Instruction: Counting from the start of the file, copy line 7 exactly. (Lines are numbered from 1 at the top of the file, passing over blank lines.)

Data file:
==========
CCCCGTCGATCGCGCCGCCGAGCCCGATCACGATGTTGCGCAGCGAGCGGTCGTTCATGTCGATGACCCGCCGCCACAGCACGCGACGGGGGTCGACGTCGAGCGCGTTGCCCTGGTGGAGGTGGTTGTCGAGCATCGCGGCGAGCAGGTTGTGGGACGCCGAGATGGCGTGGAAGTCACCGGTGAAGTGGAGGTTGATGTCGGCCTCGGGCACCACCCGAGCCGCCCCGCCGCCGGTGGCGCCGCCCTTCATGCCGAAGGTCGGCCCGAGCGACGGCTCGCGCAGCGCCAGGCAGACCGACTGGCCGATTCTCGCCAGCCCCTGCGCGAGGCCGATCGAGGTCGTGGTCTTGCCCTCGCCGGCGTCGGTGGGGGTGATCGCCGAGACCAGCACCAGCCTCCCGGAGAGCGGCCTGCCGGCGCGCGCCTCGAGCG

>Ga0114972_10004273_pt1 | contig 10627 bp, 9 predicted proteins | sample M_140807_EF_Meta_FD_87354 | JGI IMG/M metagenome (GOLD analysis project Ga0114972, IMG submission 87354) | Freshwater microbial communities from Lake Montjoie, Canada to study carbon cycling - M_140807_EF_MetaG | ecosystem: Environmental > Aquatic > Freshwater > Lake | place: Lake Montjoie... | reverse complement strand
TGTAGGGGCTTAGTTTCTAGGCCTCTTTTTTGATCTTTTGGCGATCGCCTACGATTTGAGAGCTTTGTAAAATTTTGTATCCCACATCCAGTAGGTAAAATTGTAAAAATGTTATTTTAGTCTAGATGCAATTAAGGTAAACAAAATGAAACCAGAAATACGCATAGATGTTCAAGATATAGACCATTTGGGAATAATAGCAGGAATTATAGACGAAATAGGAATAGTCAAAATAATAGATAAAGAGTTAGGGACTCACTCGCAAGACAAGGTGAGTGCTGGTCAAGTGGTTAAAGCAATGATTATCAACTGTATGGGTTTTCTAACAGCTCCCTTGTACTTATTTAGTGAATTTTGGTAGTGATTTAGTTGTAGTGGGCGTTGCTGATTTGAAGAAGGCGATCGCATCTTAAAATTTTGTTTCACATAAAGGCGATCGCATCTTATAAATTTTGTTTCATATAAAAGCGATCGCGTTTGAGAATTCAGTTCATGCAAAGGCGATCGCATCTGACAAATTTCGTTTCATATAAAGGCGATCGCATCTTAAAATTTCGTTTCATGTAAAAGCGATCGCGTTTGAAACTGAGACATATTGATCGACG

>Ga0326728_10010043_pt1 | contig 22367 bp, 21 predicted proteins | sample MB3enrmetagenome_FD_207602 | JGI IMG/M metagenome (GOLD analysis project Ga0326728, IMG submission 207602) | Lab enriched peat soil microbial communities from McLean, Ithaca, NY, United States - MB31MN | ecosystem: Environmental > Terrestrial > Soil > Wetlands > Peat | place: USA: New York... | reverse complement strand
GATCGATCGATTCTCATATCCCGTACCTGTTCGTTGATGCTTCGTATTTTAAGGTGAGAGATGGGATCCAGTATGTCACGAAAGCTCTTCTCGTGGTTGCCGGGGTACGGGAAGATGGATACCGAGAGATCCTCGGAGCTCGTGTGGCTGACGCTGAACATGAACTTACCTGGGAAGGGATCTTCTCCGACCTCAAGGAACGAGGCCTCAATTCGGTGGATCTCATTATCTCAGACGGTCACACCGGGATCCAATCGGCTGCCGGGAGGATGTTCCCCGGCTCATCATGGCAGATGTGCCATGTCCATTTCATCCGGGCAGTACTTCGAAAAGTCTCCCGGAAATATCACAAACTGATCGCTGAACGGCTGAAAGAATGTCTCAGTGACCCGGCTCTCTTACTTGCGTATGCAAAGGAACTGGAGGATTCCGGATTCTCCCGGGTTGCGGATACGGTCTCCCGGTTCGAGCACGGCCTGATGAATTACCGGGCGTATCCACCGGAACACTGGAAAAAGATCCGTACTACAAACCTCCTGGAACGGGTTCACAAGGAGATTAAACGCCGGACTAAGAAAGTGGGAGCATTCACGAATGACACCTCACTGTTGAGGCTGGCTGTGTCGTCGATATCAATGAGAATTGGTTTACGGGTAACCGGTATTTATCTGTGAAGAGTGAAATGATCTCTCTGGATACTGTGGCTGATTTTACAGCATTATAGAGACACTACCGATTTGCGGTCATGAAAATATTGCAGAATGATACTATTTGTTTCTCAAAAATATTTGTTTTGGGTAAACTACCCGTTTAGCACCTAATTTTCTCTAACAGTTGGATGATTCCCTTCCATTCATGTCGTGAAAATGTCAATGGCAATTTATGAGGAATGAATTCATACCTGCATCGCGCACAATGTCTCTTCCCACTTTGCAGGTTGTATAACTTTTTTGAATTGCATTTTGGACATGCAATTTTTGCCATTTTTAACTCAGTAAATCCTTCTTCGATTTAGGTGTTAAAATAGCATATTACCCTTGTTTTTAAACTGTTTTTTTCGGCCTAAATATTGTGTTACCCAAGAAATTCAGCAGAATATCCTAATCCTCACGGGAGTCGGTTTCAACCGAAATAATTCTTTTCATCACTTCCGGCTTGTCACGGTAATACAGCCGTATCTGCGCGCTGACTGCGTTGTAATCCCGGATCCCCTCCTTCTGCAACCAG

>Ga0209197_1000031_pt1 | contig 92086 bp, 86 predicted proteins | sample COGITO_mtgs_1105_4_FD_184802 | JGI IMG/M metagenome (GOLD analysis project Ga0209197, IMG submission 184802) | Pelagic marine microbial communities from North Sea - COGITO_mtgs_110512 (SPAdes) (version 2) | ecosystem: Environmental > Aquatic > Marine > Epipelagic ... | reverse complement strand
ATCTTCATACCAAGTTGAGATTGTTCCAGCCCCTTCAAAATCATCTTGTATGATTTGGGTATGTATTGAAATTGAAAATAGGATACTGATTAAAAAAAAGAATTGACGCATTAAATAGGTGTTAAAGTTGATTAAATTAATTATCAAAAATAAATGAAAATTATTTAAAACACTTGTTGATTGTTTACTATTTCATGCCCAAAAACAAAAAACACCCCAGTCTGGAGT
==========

ATCTTCATACCAAGTTGAGATTGTTCCAGCCCCTTCAAAATCATCTTGTATGATTTGGGTATGTATTGAAATTGAAAATAGGATACTGATTAAAAAAAAGAATTGACGCATTAAATAGGTGTTAAAGTTGATTAAATTAATTATCAAAAATAAATGAAAATTATTTAAAACACTTGTTGATTGTTTACTATTTCATGCCCAAAAACAAAAAACACCCCAGTCTGGAGT